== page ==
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Latest Axon Stories

2011-03-23 20:41:03

A new study is providing fascinating insight into how projections conveying sensory information in the brain are guided to their appropriate targets in different species. The research, published by Cell Press in the March 24 issue of the journal Neuron, reveals a surprising new evolutionary scenario that may help to explain how subtle changes in the migration of "guidepost" neurons underlie major differences in brain connectivity between mammals and nonmammalian vertebrates. The neocortex...

2011-02-18 12:31:04

Findings challenge conventional wisdom of how neurons operate Neurons are complicated, but the basic functional concept is that synapses transmit electrical signals to the dendrites and cell body (input), and axons carry signals away (output). In one of many surprise findings, Northwestern University scientists have discovered that axons can operate in reverse: they can send signals to the cell body, too. It also turns out axons can talk to each other. Before sending signals in reverse, axons...

2011-02-14 16:26:20

Neurobiologists at UC San Diego have discovered new ways by which nerves are guided to grow in highly directed ways to wire the brain during embryonic development. Their finding, detailed in a paper in the February 15 issue of the journal Developmental Cell, provides a critical piece of understanding to the longstanding puzzle of how the human brain wires itself into the complex networks that underlie our behavior. The discovery concerns the movements of a highly sensitive and motile...

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2011-02-14 10:44:59

The human brain consists of approximately one hundred billion nerve cells. Each of these cells needs to connect to specific other cells during the brain's development in order to form a fully functional organism. Yet how does a nerve cell know where it should grow and which cells to contact? Scientists of the Max Planck Institute of Neurobiology in Martinsried have now shown that growing nerve cells realize when they've reached their target area in the fly brain thanks to the interaction of...

2011-01-26 20:35:14

New research from the University of North Carolina at Chapel Hill School of Medicine describes a key molecular mechanism in nerve fibers that ensures the rapid conductance of nervous system impulses. New research from the University of North Carolina at Chapel Hill School of Medicine describes a key molecular mechanism in nerve fibers that ensures the rapid conductance of nervous system impulses. The findings appear online Jan. 27, 2011 in the journal Neuron. Our hard-wired nerve fibers or...

2011-01-26 17:36:20

The research may lead to a better understanding of diseases such as autism and schizophrenia Connected highways of nerve cells carry information to and from different areas of the brain and the rest of the nervous system. Scientists are trying to draw a complete atlas of these connections"”sometimes referred to as the "connectome""”to gain a better understanding of how the brain functions in health and disease. New research conducted at The Scripps Research Institute shows that...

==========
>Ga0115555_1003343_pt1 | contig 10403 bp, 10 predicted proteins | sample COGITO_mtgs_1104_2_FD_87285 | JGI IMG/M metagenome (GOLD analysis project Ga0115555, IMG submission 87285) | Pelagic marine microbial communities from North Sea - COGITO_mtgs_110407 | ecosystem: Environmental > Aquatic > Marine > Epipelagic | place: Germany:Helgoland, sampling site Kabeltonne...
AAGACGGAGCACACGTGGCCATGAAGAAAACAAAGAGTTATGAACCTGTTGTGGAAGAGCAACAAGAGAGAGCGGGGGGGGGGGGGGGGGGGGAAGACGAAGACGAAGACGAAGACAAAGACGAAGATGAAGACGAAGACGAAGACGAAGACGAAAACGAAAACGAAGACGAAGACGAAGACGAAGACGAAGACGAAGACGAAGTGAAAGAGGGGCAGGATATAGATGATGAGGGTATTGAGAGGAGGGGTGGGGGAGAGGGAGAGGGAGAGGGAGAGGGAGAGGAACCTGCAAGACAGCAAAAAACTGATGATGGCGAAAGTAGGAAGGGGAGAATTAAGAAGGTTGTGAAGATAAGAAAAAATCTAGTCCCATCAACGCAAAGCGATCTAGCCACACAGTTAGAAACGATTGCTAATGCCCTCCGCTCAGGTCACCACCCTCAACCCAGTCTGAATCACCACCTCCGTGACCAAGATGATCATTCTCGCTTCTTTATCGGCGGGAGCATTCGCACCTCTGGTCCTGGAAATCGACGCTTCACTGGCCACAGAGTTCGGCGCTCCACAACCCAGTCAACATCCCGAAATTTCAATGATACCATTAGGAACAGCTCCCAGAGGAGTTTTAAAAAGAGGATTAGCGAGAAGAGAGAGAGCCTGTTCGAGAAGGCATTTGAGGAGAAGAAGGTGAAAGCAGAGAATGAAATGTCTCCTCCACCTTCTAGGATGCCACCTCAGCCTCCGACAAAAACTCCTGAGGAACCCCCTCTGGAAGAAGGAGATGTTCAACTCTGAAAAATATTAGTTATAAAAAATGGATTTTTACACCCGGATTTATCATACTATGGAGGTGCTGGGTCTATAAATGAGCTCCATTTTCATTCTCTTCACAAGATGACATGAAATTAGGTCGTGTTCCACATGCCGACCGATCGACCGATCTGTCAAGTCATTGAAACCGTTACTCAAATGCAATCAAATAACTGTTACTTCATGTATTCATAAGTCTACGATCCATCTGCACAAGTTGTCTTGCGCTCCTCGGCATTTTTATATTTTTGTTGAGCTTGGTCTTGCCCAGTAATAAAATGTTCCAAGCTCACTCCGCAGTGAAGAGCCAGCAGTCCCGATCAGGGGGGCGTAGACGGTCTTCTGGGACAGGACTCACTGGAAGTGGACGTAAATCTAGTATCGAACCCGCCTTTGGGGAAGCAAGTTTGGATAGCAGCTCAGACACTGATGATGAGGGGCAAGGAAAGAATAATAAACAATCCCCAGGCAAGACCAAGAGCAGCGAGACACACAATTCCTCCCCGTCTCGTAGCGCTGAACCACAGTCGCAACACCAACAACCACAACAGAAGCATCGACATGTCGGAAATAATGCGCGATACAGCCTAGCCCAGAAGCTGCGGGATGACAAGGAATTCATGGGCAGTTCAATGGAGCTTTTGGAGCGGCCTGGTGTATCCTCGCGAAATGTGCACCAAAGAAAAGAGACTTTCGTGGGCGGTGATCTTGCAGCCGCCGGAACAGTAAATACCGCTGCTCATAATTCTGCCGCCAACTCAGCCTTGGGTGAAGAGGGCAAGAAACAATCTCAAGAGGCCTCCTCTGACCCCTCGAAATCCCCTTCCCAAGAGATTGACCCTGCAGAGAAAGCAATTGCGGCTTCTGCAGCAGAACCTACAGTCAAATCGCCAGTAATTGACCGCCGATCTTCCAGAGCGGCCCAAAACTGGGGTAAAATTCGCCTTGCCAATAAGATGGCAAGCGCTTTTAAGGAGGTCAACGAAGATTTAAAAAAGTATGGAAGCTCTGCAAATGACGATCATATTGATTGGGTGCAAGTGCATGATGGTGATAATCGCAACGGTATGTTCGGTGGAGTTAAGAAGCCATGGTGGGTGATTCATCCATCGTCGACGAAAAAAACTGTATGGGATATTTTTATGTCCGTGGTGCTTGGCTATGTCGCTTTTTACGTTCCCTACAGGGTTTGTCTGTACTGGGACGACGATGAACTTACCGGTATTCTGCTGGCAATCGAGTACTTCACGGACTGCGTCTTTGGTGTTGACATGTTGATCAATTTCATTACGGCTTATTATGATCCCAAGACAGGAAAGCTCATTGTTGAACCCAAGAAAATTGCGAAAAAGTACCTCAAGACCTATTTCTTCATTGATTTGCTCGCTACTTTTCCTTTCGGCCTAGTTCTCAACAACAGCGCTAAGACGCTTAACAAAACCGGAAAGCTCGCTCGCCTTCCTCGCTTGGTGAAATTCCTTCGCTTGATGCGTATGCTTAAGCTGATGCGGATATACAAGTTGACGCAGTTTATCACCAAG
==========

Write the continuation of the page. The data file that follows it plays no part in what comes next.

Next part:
2011-01-19 14:09:55

Mutant presenilin is infamous for its role in the most aggressive form of Alzheimer's disease"”early-onset familial Alzheimer's"”which can strike people as early as their 30s. In their latest study, researchers at the Salk Institute uncovered presenilin's productive side: It helps embryonic motor neurons navigate the maze of chemical cues that pull, push and hem them in on their way to their proper targets. Without it, budding motor neurons misread their guidance signals and get...

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2010-12-10 08:12:58

By Katrina Voss, Penn State A team of scientists led by Melissa Rolls, an assistant professor of biochemistry and molecular biology at Penn State University, has peered inside neurons to discover an unexpected process that is required for regeneration after severe neuron injury. The process was discovered during Rolls's studies aimed at deciphering the inner workings of dendrites -- the part of the neuron that receives information from other cells and from the outside world. The research will...

2010-11-22 19:45:57

A team of Brandeis scientists makes breakthrough with mutant gene that causes familial form of Lou Gehrig's disease Amyotrophic lateral sclerosis (ALS) is a fatal neurodegenerative disease that eventually destroys most motor neurons, causing muscle weakness and atrophy throughout the body. There is no cure and the current treatment has only a moderate effect on the march of the disease, which typically kills within three to five years. This week in PNAS, a team of Brandeis scientists reports...

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2010-11-18 10:49:42

By Laurie Moore, University of Southern California USC College's Samantha Butler and collaborators show that the rate and direction of axon growth in the spinal cord can be controlled, a discovery that one day may help improve treatment for spinal injuries or neurodegenerative diseases. Both the rate and direction of axon growth in the spinal cord can be controlled, according to new research by USC College's Samantha Butler and her collaborators. The study, "The Bone Morphogenetic Protein...


Word of the Day
glogg
  • Scandinavian punch made of claret and aquavit with spices and raisins and orange peel and sugar.
This word comes from the Swedish 'glogg,' which is an alteration of 'glodgat,' mulled (wine).
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